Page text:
Eric and I also took our first camping trip since we adopted Petri. We bought a new, larger tent which I love. I had no idea how she would behave on a camping trip, especially with the potential for so many other dogs around, but she was surprisingly well-behaved and really liked sleeping with us in the tent. The trip was cut short because of impending rain and thunderstorms, but I wasn't sure we'd make it through more than one night anyhow so it wasn't too much of a disappointment. It also gave us some extra time back at home so we went to see Deadpool 2, which was pretty good.

At work, a lot of the month was spent in interviews for a new Assistant Director and Teen Librarian. I'm amazed that we managed to cram in 2 rounds for 2 positions AND keep the reference desk staffed (more or less) but now the worst is over. Interviewing can be so exhausting. I'll be hiring another person in my department later this summer, but it's a position we've been without for about 5 years, so now it feels like it's extra. Exciting times!

It's halfway through the year, and I've mostly done ok at sticking to my goals. I need to remind myself that part of the reason I wanted to become a better cook is to be healthier, because recently my eating habits have not been great. (Birthday = giant cake for days. Camping = s'mores with lots of leftovers and I've been toasting marshmallows on my gas stove.) I won't beat myself up for not doing a lot of cooking recently, because part of enjoying summer is making plans with people on those precious weekend days. My other major goal this year was to be better about getting together with friends, especially those I don't see often, and I have definitely been doing that.

From Dinner by Melissa Clark
I may have mentioned that this year I switched from a bullet journal to a Passion Planner, and I'm still trying to decide if this planner will work for me. I do love the setup and the focus on goals (although I admit I haven't been filling everything out recently and I need to do better on that!) but I don't have enough space for my daily to-do lists. There's not even a space for that actually, because the way it's set up every day is a schedule. I don't have a ton of scheduled events, so I've just been covering the time slots with washi tape. Unfortunately, it doesn't leave a ton of space to write so I have to try and write very tiny. I think the larger size planner would work better, but I'm not sure it would fit in my bag. I might try the larger size next year and if it doesn't work, maybe just incorporate everything I like into a bullet journal? I don't know, but I really don't want to lose the goal-setting aspects of this planner. I also really like the weekly quotes and directives, all of which are great reminders. For instance, the quote next week is "Sometimes you have to find the good in goodbye." Then it says "Let go of the negativity you have towards someone by reflecting on the lessons you've learned from them. Believe that your experiences have made you stronger and that your future deserves to be shaped by positive experiences instead of being weighed down by negative ones."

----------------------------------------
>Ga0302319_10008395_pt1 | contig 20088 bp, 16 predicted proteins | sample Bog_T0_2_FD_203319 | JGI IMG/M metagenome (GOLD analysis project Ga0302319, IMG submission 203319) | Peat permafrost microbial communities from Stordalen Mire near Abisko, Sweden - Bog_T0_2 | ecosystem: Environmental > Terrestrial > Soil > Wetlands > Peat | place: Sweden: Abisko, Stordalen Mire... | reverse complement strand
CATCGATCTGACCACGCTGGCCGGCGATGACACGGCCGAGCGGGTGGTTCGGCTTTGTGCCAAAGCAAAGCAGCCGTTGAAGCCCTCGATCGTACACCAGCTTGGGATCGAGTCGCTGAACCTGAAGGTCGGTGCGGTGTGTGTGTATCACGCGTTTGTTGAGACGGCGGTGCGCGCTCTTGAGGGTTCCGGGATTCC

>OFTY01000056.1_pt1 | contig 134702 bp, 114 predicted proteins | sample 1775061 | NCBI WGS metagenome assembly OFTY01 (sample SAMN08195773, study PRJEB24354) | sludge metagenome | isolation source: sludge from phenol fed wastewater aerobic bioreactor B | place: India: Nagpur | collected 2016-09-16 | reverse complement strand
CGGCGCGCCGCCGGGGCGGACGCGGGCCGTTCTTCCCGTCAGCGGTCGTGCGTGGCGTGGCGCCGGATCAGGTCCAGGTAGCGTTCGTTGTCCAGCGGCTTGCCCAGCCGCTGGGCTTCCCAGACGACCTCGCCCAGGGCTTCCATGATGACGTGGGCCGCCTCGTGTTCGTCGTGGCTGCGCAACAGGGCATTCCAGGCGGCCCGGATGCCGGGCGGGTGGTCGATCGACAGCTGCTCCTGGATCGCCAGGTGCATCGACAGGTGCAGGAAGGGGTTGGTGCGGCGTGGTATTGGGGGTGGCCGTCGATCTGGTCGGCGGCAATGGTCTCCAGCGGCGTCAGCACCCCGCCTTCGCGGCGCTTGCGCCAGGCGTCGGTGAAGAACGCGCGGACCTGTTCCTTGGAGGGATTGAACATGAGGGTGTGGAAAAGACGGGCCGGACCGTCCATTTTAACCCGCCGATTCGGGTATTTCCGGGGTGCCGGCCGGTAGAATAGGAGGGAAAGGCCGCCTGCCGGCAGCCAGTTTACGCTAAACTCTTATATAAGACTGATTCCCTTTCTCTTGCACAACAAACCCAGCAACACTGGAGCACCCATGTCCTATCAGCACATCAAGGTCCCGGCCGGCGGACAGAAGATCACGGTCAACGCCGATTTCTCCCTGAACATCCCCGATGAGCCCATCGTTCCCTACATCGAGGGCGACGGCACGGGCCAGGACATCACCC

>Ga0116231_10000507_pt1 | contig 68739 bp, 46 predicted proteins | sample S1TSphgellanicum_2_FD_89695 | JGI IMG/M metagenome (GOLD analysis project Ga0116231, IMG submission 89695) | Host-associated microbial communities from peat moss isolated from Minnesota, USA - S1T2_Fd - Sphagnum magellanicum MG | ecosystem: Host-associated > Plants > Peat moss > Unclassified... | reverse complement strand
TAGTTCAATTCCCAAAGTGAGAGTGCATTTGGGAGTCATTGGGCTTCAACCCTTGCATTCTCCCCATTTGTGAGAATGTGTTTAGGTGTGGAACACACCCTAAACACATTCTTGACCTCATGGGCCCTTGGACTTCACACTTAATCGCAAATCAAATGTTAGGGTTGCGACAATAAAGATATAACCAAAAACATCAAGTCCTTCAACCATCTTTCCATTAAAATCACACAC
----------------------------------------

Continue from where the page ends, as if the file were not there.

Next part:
Plans for July

One annual activity that I always look forward to is a day on Georges Island, one of the Boston Harbor Islands. Some friends and I take the ferry over and just spend a relaxing day together, walking around, sitting in adirondack chairs staring at the ocean, and catching up with each other. Then we take the ferry back to Boston and usually wrap up with dinner at a local restaurant. I always end up exhausted and sunburned and it is totally worth it.

My same friend who organizes that excursion also has a birthday later in July and this year we'll be spending her birthday at a Janelle Monae concert. So exciting! We've seen her perform before when she opened for Prince back in 2013 and it was a great show. Her new album is fantastic and I can't wait to see her perform these songs.

I am hoping to do a little more cooking than I have been, especially since I've made a list of recipes I've been wanting to try but that are very summery. I've been waiting for in-season tomatoes, corn, and other produce so I want to be sure I make use of them while I can. I went to the Farmer's Market near work on its first day of the season and bought some rhubarb and chard for a recipe. I haven't gone in the couple of weeks since then, but would like to make it a habit.

How was your June? 

Thursday, June 28, 2018

A Man Called Ove

A Man Called Ove by Fredrik Backman (2014)

It seems everyone has been raving about this book - and Backman's other books - for quite a while now, but I never paid much attention for some reason. Then I realized it was supposed to be an uplifting heartwarming story about a quirk curmudgeon, which sounds exactly like the sort of thing I'd read.